Though Cajun QB lacks spice, he has winning ingredients

Super Bowl

Panthers -- Patriots

January 28, 2004|By MIKE PRESTON

HOUSTON - Carolina Panthers quarterback Jake Delhomme has gone from the "Crawfish Capital of The World" to the nation's largest sporting event.

Now, if everyone would just learn his name. No, not Delhomme (pronounced duh-LOME). It's the first name, stupid. It's Jake, not Jack.

"Jack - I've been called that all my life," said Delhomme, 29. "I have a cousin, an older cousin, who was a coach at my high school. He was Jack. Now, he's the mayor of my hometown, so it was always `Jack.' I just kind of got used to it. I don't have that much of an ego to let that bother me."

Nothing does. In the week before the biggest game of his life, the world's media have gathered around Delhomme to listen and tell his story, the one about the Cajun who came from the land of gators, crawdads and sugarcane fields to lead his team to one of the greatest turnarounds in sports history, and possibly a Super Bowl championship.

The only problem is that nobody knows much about him. When the Panthers signed him to a two-year, $4 million contract in March, even Carolina linebacker Dan Morgan raised an eyebrow.

"No, I had no idea who he was when we picked him up as a free agent," Morgan said. "Now I know, and I'm glad we got him. He came in and never looked back."

The Panthers are hoping that Delhomme turns into another Kurt Warner or Tom Brady, obscure quarterbacks before they won championships. Carolina doesn't ask Delhomme to win games, just to not lose them. Carolina relies on a strong running game, but Delhomme still completed 266 of 449 passes for 3,219 yards and 19 touchdowns this season.

He has been just as important as running back Stephen Davis. Seven times during the regular season, with Delhomme as the quarterback, Carolina scored the decisive points inside the game's final two minutes of regulation or overtime.

He isn't always pretty when he throws. Sometimes, he'll commit the cardinal sin of scrambling one way, and then throwing back across his body and into the middle of the field, a la Brett Favre, without Favre's arm strength. But Delhomme is a winner.

"He has a knack for finding a way to complete a ball when you think he is going to be sacked, or there is too much pressure, or that, wow, he can't throw that ball in there," said Panthers wide receiver Muhsin Muhammad. "He never gives up on a play. He stays alive, and it's fun out there for him. I think his will to win and looseness come from where he grew up."

Delhomme was reared in Breaux Bridge, La., (population 7,300), which is about 120 miles west of New Orleans, and has the distinction of being called the Crawfish Capital of the World. On the way to Breaux Bridge, there are signs in English and French. Delhomme lives in a remodeled cottage that belonged to his grandfather, and he lives next to his parents, Jerry and Marcia, who live next to his brother, Jeff. All told, there are 21 Delhomme grandchildren in town.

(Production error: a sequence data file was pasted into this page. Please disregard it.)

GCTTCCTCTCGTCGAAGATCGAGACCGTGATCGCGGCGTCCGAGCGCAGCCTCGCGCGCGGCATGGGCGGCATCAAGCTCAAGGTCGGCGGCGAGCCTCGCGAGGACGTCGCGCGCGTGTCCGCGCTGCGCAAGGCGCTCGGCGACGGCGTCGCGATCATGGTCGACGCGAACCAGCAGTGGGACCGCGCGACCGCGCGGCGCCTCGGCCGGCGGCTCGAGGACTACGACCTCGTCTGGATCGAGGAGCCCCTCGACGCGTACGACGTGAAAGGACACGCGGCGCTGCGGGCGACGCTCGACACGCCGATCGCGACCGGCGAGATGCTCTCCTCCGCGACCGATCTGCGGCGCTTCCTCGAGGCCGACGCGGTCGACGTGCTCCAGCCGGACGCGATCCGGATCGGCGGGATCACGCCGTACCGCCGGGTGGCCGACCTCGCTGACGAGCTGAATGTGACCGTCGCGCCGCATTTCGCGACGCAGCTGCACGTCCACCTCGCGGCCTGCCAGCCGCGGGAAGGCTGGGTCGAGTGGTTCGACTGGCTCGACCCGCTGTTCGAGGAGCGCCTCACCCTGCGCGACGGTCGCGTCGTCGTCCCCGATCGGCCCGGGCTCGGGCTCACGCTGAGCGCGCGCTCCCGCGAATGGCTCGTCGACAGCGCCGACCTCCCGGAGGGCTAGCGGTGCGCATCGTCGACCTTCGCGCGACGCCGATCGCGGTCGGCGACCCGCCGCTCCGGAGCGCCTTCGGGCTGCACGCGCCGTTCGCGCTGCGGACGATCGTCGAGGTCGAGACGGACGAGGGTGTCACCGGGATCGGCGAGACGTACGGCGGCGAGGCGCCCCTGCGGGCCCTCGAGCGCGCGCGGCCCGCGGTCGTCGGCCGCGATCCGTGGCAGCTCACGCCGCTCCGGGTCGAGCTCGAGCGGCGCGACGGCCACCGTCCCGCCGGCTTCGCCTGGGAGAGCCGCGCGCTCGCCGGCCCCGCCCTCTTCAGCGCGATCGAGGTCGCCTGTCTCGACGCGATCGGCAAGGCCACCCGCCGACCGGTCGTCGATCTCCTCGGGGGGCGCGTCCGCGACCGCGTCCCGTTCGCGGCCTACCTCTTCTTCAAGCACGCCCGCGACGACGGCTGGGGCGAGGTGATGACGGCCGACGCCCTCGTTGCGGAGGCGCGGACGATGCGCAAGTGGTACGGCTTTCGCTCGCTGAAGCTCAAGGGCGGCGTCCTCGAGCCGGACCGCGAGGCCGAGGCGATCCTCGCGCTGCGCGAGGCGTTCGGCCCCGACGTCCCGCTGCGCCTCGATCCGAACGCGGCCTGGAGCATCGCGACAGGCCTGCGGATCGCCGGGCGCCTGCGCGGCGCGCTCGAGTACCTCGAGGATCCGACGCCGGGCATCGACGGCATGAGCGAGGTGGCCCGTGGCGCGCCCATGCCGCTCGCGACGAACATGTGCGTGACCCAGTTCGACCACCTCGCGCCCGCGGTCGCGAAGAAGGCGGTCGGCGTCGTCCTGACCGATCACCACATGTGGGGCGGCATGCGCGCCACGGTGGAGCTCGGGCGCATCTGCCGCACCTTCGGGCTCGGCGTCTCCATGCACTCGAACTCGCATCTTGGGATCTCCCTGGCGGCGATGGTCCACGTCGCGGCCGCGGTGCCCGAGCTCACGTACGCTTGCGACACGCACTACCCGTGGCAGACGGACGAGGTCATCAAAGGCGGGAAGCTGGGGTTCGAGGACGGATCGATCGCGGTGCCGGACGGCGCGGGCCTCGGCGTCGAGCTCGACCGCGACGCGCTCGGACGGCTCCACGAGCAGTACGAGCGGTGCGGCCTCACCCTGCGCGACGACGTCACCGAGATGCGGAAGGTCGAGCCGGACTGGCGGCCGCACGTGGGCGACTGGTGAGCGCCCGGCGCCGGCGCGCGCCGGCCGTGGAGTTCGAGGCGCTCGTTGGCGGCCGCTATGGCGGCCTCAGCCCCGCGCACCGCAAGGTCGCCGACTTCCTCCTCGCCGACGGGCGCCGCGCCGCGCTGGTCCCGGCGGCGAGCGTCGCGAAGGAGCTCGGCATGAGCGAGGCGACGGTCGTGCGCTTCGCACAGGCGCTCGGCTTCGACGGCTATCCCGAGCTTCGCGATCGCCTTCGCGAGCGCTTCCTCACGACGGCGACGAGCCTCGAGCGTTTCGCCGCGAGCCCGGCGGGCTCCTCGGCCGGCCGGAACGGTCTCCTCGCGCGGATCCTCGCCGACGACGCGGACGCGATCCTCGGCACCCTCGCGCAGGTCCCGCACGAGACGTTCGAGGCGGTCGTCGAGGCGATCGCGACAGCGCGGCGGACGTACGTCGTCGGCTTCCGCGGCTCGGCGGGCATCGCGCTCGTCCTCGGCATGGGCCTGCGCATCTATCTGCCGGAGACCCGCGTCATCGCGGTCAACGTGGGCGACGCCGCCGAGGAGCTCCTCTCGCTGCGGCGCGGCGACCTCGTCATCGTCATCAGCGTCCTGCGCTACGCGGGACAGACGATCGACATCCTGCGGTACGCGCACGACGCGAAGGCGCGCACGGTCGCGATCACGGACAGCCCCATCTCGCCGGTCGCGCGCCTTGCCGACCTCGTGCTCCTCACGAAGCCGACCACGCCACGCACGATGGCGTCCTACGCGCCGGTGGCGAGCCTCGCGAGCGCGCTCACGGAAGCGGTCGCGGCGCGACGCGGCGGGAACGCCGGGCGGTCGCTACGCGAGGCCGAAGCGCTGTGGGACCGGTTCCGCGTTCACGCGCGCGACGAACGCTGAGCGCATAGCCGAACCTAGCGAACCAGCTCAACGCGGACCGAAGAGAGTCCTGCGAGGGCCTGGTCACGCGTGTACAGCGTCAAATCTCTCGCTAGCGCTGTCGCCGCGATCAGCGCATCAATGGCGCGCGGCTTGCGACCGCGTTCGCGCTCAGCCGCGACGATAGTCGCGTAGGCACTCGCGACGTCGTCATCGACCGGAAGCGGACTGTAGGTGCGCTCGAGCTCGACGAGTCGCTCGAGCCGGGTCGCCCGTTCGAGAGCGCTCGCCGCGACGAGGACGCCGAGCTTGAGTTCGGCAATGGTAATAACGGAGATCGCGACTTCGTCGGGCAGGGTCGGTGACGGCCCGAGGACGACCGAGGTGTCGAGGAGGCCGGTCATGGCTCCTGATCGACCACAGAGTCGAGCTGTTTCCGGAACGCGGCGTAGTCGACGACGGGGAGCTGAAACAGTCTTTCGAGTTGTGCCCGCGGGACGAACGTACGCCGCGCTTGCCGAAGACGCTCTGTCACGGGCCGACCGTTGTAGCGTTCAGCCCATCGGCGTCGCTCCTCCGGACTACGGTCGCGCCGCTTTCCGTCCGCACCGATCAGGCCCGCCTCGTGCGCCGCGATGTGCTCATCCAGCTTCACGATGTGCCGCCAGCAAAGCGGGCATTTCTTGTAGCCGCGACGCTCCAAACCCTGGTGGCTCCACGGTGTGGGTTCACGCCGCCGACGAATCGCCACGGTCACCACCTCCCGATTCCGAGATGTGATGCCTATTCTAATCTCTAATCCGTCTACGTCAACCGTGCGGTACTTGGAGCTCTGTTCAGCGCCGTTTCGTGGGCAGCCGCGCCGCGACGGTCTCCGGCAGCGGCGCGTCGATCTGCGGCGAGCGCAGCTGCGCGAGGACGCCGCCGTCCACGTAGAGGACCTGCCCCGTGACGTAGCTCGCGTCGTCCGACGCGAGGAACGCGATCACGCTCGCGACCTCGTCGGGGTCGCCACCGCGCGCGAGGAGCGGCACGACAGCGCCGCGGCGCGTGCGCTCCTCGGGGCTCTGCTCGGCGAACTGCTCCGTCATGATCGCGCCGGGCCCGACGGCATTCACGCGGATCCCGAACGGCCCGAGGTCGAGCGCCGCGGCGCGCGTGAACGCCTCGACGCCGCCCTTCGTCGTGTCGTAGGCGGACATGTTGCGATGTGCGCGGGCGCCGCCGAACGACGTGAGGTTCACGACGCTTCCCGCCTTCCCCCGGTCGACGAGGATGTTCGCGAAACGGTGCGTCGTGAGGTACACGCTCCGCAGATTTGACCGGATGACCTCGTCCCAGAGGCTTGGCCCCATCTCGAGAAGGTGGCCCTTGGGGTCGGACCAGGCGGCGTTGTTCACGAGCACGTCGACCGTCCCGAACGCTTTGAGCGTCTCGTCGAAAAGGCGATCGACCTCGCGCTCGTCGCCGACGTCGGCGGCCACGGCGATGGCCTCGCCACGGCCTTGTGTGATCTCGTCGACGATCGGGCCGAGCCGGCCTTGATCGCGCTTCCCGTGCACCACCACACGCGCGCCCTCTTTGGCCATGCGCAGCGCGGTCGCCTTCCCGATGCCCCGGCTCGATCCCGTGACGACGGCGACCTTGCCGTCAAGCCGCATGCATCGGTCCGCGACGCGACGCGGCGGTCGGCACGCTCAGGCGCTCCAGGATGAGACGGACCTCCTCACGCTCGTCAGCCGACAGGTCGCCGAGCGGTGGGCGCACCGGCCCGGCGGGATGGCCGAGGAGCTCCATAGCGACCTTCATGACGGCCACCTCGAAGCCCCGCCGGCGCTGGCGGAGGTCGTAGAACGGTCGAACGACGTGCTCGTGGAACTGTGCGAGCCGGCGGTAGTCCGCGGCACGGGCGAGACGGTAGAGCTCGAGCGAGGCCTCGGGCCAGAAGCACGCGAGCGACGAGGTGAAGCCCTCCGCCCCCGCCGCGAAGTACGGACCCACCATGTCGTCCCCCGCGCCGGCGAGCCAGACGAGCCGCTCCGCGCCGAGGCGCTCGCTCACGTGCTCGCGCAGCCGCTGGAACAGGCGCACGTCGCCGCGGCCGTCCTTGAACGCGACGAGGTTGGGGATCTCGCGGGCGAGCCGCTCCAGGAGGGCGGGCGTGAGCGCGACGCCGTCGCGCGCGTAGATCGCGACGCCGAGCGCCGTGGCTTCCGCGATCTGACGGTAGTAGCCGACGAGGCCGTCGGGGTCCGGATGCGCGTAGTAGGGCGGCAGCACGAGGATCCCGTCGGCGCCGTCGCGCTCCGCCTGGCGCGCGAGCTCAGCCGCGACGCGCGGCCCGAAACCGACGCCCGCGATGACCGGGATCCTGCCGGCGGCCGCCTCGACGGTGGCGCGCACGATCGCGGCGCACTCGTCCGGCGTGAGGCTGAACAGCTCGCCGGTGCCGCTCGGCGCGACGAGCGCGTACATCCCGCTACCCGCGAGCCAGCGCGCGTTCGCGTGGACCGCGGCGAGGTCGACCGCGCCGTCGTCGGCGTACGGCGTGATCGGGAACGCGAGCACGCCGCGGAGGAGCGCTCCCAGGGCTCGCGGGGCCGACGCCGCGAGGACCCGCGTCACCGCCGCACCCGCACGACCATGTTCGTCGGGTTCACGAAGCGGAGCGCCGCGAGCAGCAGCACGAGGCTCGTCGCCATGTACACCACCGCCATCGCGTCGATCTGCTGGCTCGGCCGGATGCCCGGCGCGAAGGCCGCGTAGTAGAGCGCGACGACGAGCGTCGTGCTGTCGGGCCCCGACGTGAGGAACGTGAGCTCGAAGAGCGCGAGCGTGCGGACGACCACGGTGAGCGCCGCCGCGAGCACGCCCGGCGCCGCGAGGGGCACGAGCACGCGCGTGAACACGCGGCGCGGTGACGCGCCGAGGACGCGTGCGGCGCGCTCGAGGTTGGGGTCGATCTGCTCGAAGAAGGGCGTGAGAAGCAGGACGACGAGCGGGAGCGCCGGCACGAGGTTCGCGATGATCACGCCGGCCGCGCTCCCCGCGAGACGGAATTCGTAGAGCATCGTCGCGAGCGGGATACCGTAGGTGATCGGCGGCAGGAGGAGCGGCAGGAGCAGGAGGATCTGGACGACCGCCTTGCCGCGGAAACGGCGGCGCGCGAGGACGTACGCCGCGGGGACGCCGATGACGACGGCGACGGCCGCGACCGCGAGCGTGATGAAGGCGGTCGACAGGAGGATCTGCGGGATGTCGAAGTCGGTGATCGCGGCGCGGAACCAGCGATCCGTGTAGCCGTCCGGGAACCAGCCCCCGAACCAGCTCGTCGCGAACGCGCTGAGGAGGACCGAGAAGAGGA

Jake spent most of his time in some kind of cattle and sugar cane fields and groomed horses. He is involved in a partnership with his brother and father buying and training thoroughbreds. They still do the grunt work.

On Monday, Delhomme could be the Most Valuable Player and off to Disney World. Within a week, he could return home and shovel manure out of a barn.

Broadway Joe, he ain't.

"The horses are important to me," Delhomme said. "Family comes first, then football and then the horses. It was part of a work ethic when I was growing up. Daddy did not force it on us. We went out, we worked and we learned. We took pride when we went to the races and did well.

"When you grow up you want a good career, and a lot of people want to move," Delhomme said. "That is not the most important thing back home. Yes, you are going to work, get a job and take care of your family, but you have to enjoy life. We enjoy life where we are from. Everybody gets caught up in the hustle and bustle of life, but I don't know what it is. Families do not really stray too far away."

Delhomme's job has forced him to move several times. Coming out of Louisiana-Lafayette College, he was signed as a free agent by the New Orleans Saints, which eventually led to stints in NFL Europe with the Amsterdam Admirals and the Frankfurt Galaxy. In his second season in Europe, Delhomme led the Galaxy to the World Bowl title.

But back in the NFL, he was just a No. 2 quarterback. In the past six years as a backup and practice squad player, the Saints cut him three times. But along came the Panthers, and Delhomme couldn't have landed in a better position. Delhomme was signed to back up Rodney Peete, but he replaced Peete in the first game once Carolina fell behind 17-0 to the Jacksonville Jaguars.

Delhomme threw for three touchdowns in that game as Carolina rebounded for a 24-23 victory. He hasn't relinquished the starting role, and has tons of experience around him in Peete, a 15-year veteran, and offensive coordinator Dan Henning, who has been in the league for 25 years.

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